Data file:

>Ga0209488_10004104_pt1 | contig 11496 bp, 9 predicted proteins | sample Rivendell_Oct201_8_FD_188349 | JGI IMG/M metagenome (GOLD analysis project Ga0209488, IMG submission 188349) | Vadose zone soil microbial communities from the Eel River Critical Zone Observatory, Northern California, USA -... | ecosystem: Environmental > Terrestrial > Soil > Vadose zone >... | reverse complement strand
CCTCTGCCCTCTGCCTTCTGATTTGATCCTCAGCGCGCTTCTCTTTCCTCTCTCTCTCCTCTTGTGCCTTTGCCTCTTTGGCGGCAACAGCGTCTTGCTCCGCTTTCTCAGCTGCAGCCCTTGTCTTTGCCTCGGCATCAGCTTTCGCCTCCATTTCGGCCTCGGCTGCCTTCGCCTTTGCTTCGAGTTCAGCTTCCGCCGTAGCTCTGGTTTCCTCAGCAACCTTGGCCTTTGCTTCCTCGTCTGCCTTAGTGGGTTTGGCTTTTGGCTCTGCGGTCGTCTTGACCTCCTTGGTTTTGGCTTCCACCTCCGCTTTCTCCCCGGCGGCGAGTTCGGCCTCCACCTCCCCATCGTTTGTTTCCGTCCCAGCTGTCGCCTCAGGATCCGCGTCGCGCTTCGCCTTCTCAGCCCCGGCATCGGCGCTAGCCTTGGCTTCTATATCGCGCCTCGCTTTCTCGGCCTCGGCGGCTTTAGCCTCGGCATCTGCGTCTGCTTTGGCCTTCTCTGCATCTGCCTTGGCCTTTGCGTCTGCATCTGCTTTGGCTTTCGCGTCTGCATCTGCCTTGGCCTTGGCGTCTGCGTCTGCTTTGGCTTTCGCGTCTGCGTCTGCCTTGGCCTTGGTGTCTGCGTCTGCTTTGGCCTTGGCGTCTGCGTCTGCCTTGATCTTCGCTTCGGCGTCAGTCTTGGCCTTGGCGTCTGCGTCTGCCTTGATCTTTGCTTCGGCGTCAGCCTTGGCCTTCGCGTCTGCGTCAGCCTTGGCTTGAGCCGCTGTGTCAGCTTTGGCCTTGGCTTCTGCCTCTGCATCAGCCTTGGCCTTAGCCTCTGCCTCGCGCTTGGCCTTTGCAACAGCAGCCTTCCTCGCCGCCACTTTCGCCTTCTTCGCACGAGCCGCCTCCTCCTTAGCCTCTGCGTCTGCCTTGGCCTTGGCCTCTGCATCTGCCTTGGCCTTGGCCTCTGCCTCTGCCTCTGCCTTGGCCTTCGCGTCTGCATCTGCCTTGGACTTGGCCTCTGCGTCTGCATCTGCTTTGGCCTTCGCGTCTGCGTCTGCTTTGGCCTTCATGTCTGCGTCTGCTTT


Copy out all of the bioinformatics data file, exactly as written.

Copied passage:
>Ga0209488_10004104_pt1 | contig 11496 bp, 9 predicted proteins | sample Rivendell_Oct201_8_FD_188349 | JGI IMG/M metagenome (GOLD analysis project Ga0209488, IMG submission 188349) | Vadose zone soil microbial communities from the Eel River Critical Zone Observatory, Northern California, USA -... | ecosystem: Environmental > Terrestrial > Soil > Vadose zone >... | reverse complement strand
CCTCTGCCCTCTGCCTTCTGATTTGATCCTCAGCGCGCTTCTCTTTCCTCTCTCTCTCCTCTTGTGCCTTTGCCTCTTTGGCGGCAACAGCGTCTTGCTCCGCTTTCTCAGCTGCAGCCCTTGTCTTTGCCTCGGCATCAGCTTTCGCCTCCATTTCGGCCTCGGCTGCCTTCGCCTTTGCTTCGAGTTCAGCTTCCGCCGTAGCTCTGGTTTCCTCAGCAACCTTGGCCTTTGCTTCCTCGTCTGCCTTAGTGGGTTTGGCTTTTGGCTCTGCGGTCGTCTTGACCTCCTTGGTTTTGGCTTCCACCTCCGCTTTCTCCCCGGCGGCGAGTTCGGCCTCCACCTCCCCATCGTTTGTTTCCGTCCCAGCTGTCGCCTCAGGATCCGCGTCGCGCTTCGCCTTCTCAGCCCCGGCATCGGCGCTAGCCTTGGCTTCTATATCGCGCCTCGCTTTCTCGGCCTCGGCGGCTTTAGCCTCGGCATCTGCGTCTGCTTTGGCCTTCTCTGCATCTGCCTTGGCCTTTGCGTCTGCATCTGCTTTGGCTTTCGCGTCTGCATCTGCCTTGGCCTTGGCGTCTGCGTCTGCTTTGGCTTTCGCGTCTGCGTCTGCCTTGGCCTTGGTGTCTGCGTCTGCTTTGGCCTTGGCGTCTGCGTCTGCCTTGATCTTCGCTTCGGCGTCAGTCTTGGCCTTGGCGTCTGCGTCTGCCTTGATCTTTGCTTCGGCGTCAGCCTTGGCCTTCGCGTCTGCGTCAGCCTTGGCTTGAGCCGCTGTGTCAGCTTTGGCCTTGGCTTCTGCCTCTGCATCAGCCTTGGCCTTAGCCTCTGCCTCGCGCTTGGCCTTTGCAACAGCAGCCTTCCTCGCCGCCACTTTCGCCTTCTTCGCACGAGCCGCCTCCTCCTTAGCCTCTGCGTCTGCCTTGGCCTTGGCCTCTGCATCTGCCTTGGCCTTGGCCTCTGCCTCTGCCTCTGCCTTGGCCTTCGCGTCTGCATCTGCCTTGGACTTGGCCTCTGCGTCTGCATCTGCTTTGGCCTTCGCGTCTGCGTCTGCTTTGGCCTTCATGTCTGCGTCTGCTTT